These are the qualities extolled in Invictus (Latin for "unconquerable" or "invincible"), a poem by William Ernest Henley that provided much inspiration to Nelson Mandela and his fellow inmates during their imprisonment as Mandela confirms in this 2007 interview in Reader's Digest. Mandela has drunk deeply at the fountain of the world's great literature.
South Africa has been reflecting this month on the meaning and significance of Mandela's and the country's long walk to freedom. In Mandela's own assessment, recorded in the final words of his autobiography, that long walk was not the end, only the beginning; not an achievement, only an opportunity:
When I walked out of prison, that was my mission, to liberate the oppressed and the oppressor both. Some say that has now been achieved. But I know that that is not the case. The truth is that we are not yet free; we have merely achieved the freedom to be free, the right not to be oppressed. We have not taken the final step of our journey, but the first step on a longer and even more difficult road. For to be free is not merely to cast off one's chains, but to live in a way that respects and enhances the freedom of others. The true test of our devotion to freedom is just beginning.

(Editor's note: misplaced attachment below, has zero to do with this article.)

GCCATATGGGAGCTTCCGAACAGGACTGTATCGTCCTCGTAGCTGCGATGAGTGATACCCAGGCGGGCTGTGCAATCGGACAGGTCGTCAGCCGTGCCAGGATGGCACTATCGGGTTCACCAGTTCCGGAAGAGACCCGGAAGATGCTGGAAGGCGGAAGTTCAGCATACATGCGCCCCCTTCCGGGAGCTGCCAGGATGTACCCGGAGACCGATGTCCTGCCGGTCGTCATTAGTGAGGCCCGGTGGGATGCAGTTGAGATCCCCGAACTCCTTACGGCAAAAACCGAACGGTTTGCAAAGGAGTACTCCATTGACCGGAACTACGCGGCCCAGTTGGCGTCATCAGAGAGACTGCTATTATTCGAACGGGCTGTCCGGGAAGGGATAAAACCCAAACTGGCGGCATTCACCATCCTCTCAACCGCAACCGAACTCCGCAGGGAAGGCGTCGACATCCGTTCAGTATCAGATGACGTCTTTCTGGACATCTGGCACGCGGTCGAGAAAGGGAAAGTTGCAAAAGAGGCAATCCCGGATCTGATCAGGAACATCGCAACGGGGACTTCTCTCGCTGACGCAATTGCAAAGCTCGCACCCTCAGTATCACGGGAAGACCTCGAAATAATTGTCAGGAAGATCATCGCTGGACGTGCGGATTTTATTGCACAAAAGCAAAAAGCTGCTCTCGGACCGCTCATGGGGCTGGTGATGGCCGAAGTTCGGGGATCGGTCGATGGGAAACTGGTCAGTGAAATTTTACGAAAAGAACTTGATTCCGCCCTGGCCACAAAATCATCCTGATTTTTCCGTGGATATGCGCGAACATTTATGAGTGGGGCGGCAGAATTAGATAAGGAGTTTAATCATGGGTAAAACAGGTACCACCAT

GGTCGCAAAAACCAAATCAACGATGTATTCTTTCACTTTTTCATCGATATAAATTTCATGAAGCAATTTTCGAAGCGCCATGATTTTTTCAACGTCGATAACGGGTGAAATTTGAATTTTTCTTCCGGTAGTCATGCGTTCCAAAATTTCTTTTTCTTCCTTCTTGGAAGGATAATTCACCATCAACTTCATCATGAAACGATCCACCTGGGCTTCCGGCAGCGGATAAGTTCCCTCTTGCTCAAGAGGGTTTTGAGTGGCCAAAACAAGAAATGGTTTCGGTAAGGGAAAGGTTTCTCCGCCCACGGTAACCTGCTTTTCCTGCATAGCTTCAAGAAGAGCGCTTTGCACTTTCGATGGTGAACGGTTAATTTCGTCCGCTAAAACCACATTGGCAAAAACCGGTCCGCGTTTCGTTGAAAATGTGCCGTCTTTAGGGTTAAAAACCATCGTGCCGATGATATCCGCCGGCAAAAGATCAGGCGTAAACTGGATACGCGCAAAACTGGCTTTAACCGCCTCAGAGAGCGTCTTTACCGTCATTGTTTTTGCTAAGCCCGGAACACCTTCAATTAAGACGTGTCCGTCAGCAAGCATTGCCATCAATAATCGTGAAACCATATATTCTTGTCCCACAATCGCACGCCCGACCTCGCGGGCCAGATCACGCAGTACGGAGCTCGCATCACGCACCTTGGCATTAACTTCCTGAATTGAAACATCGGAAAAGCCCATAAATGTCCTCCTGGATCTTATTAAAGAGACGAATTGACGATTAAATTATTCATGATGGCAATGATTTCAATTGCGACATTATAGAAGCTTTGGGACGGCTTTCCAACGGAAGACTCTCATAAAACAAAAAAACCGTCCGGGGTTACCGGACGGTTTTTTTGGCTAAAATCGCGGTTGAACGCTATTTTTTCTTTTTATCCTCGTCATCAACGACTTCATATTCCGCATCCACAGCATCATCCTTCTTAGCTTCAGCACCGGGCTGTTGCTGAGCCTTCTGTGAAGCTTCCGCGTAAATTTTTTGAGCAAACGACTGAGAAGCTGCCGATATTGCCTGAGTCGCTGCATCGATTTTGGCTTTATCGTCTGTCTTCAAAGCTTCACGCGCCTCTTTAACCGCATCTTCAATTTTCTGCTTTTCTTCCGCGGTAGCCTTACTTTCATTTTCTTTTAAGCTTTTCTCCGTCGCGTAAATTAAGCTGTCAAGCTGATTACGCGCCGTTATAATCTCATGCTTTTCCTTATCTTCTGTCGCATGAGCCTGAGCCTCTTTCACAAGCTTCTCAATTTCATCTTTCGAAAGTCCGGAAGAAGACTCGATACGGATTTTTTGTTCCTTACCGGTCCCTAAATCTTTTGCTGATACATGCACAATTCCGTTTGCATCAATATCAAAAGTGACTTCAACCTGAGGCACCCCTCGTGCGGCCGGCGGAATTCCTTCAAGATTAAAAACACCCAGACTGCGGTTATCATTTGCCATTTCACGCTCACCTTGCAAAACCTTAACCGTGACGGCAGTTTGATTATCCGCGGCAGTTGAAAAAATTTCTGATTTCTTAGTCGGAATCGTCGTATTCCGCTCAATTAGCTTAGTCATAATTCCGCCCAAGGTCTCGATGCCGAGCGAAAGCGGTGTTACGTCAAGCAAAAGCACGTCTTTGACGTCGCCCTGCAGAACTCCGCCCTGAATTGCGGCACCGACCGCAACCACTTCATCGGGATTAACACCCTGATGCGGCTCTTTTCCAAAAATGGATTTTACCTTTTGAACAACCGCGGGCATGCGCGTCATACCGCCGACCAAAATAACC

I have walked that long road to freedom. I have tried not to falter; I have made missteps along the way. But I have discovered the secret that after climbing a great hill, one only finds that there are many more hills to climb. I have taken a moment here to rest, to steal a view of the glorious vista that surrounds me, to look back on the distance I have come. But I can rest only for a moment, for with freedom comes responsibilities, and I dare not linger, for my long walk is not yet ended.